Jimi Hendrix was photographed drinking this wine—from the bottle. It also appears on the cover of Graham Nash’s 1973 album Wild Tales. Queen Elizabeth asked for it at the Savoy Hotel in London. Elton John identifies it in his 1973 song “Social Disease”: “I get juiced on Mateus and just hang loose.”
Mateus Rosé, the medium pink, lightly sparkling, off-dry, fruity, and oh-so-easy-drinking wine from Portugal, appealed not only to cultural and literal royalty, but also to millions of people around the world. It was the most-sold wine in the world in the 1970s, but it was no one-hit wonder: this year, Mateus celebrates its 80th anniversary, and it’s still going strong.
The Mateus brand was created in Portugal in 1942, and the wine entered world markets just after the end of the Second World War, when consumer spending began to rise. Sold first in Brazil, it was introduced to Europe and North America in the 1950s, and it was an immediate hit. By the 1970s, more than 40 million bottles of Mateus were produced each year, half of them sold in the United States. Current sales are about half that, but they are growing as Mateus benefits from the rising popularity of rosé wines worldwide.
When Mateus was first created, rosé wines had a tiny share of the wine market, and although they grew more popular over time, it is only in the last few years that they have come to rival white and red wines. Now, one in three bottles of wine sold in French supermarkets, the main sales channel for wine in France, is rosé. In the United States, rosé wine sales rose from about 2 million bottles in 2010 to nearly 30 million in 2020. For many years, then, Mateus was an outlier and had the cachet that goes with being obscure. But now it is surrounded by hundreds of competitors, and its success speaks to its appeal.
What is it about Mateus? It’s just a well-made wine. Its colour (always important in rosé wines, which many people buy by appearance) is medium pink with salmon notes. It lies in the middle of the rosé wine colour spectrum, which ranges from vibrant, electric pink to a hue so pale that you have to put it next to a glass of white wine to see that it’s pink. Mateus is off-dry, but the acidity is vibrant enough to mask almost all the sweetness and transform it into fruitiness. It has a little effervescence, reminiscent of the vinho verde wines made in the north of Portugal. And it’s perfect for sipping on its own or for drinking with food. Popular pairings include many South and Southeast Asian cuisines.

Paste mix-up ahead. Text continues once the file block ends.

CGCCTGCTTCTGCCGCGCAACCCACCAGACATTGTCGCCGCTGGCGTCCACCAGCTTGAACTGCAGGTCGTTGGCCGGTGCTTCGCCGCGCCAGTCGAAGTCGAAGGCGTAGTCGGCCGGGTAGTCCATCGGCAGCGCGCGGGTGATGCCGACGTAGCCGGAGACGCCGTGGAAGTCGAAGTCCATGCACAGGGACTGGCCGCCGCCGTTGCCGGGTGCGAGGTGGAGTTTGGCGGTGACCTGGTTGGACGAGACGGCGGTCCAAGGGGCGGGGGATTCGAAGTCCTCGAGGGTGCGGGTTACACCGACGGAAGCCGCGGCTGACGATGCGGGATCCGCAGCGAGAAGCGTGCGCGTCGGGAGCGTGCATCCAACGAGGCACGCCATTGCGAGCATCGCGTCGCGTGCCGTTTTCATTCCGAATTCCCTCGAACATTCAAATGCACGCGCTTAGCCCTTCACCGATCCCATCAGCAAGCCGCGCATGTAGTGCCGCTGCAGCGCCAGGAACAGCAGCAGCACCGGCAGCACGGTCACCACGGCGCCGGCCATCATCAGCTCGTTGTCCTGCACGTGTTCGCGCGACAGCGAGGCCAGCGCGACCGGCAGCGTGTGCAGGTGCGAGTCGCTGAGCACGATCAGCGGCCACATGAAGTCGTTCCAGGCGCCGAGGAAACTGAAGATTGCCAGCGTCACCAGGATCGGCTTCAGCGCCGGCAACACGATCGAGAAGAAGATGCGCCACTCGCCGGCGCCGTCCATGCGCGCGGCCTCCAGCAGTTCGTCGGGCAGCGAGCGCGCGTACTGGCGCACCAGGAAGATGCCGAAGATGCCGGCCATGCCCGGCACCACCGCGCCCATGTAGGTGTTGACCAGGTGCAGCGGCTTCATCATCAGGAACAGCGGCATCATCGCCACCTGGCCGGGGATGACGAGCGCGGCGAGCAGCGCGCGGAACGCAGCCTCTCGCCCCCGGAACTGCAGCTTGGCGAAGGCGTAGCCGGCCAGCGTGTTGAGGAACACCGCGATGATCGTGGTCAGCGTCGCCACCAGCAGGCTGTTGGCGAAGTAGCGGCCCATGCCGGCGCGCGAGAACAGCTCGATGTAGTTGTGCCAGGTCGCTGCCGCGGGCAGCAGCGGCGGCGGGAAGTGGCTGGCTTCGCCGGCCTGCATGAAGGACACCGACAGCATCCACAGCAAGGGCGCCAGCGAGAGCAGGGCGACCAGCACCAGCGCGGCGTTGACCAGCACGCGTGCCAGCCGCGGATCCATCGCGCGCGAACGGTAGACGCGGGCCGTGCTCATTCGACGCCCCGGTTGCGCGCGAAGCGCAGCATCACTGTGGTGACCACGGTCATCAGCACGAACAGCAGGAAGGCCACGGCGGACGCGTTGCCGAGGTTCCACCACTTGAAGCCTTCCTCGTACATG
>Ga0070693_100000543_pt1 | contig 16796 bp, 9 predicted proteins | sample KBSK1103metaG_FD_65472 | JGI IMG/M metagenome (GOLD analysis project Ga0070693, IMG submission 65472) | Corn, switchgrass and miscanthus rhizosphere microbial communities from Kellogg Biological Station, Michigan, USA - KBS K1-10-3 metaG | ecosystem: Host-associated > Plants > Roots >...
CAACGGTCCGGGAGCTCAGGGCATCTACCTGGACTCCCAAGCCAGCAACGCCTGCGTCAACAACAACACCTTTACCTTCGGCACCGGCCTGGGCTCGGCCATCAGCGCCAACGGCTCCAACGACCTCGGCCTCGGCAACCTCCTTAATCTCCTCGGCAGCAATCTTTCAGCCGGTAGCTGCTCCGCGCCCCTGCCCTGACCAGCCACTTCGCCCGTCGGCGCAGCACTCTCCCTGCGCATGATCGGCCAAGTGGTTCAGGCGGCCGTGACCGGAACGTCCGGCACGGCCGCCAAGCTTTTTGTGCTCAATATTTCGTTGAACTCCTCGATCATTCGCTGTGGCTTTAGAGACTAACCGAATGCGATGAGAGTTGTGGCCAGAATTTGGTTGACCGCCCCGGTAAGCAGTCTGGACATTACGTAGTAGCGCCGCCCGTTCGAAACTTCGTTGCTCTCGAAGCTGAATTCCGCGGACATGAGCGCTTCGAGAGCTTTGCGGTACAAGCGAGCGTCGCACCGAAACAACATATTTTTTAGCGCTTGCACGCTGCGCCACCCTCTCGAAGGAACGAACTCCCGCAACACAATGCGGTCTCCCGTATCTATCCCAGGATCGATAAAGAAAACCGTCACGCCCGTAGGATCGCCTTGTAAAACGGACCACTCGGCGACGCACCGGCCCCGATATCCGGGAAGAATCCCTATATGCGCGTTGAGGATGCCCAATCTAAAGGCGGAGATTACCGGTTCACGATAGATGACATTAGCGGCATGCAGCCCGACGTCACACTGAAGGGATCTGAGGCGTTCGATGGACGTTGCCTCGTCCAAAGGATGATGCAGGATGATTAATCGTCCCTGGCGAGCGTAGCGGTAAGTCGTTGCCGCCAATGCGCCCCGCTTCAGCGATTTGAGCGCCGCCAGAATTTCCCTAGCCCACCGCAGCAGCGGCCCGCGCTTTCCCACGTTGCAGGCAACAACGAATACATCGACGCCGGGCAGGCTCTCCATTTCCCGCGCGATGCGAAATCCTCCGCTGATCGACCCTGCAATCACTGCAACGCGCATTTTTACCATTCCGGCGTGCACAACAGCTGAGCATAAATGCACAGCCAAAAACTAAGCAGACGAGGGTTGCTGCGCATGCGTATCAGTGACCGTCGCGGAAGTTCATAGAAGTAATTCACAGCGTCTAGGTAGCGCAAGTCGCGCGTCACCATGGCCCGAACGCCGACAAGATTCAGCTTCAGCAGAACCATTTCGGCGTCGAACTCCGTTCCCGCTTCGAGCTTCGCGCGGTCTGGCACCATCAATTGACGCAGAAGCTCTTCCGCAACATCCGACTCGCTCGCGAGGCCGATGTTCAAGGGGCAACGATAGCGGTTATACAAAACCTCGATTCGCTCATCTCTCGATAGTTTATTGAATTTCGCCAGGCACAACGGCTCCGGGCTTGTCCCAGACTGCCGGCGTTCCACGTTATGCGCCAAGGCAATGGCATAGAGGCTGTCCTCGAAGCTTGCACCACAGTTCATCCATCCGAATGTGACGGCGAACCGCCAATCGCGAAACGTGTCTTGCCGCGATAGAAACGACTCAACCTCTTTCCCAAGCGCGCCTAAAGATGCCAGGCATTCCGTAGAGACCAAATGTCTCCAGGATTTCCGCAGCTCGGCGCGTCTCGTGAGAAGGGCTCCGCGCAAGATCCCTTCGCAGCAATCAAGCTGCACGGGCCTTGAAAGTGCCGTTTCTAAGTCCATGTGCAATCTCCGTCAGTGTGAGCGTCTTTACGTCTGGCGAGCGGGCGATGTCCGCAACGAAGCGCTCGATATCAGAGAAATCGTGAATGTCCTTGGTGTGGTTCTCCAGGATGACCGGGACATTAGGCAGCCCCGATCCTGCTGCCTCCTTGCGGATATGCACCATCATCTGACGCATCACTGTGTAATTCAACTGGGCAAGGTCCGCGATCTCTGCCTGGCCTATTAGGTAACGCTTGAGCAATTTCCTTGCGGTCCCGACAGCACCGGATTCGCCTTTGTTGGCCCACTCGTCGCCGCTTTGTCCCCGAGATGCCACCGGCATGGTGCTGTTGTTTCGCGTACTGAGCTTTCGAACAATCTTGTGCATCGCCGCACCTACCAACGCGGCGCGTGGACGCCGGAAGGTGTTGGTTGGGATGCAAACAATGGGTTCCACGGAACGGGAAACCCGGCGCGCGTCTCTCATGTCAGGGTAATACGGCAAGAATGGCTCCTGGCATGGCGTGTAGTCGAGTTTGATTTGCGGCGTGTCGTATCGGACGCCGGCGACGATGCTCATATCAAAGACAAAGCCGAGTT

And of course, the distinctive bottle makes Mateus stand out on the shelf. It’s the shape of the water bottles carried by Portuguese soldiers in the First World War, and it has remained constant for 80 years. The colour of the glass has changed: formerly dark green, it is now clear, like most rosé wine bottles. And the label, once a drab depiction of Mateus Palace, is now modern and print driven.
To mark Mateus’s 80th anniversary, three limited-edition bottles have been produced, with labels that cover the bottle in a riot of colour. Each label celebrates music and dance to emphasize the joviality and conviviality of the sparkly, fruity wine: one label is named Rock, another is Fado (a Portuguese music style), and the third is Dance.
These labels also evoke the multicoloured wax that often covered Mateus bottles in the 1960s and 1970s. At the time, it was common for young people to use wine bottles as candleholders and let coloured candles drip wax down the bottles until it enveloped them completely. Mateus bottles were often favoured because of their unorthodox shape.
The anniversary and the limited-edition bottles might give Mateus a short-term boost in sales, but this is a wine that doesn’t appear to need marketing gimmickry—in the last few years, before the anniversary, more than 25 million bottles were produced annually. For eight decades, Mateus has flourished despite massive changes in the world of wine, and there’s no reason think it won’t be around for years to come.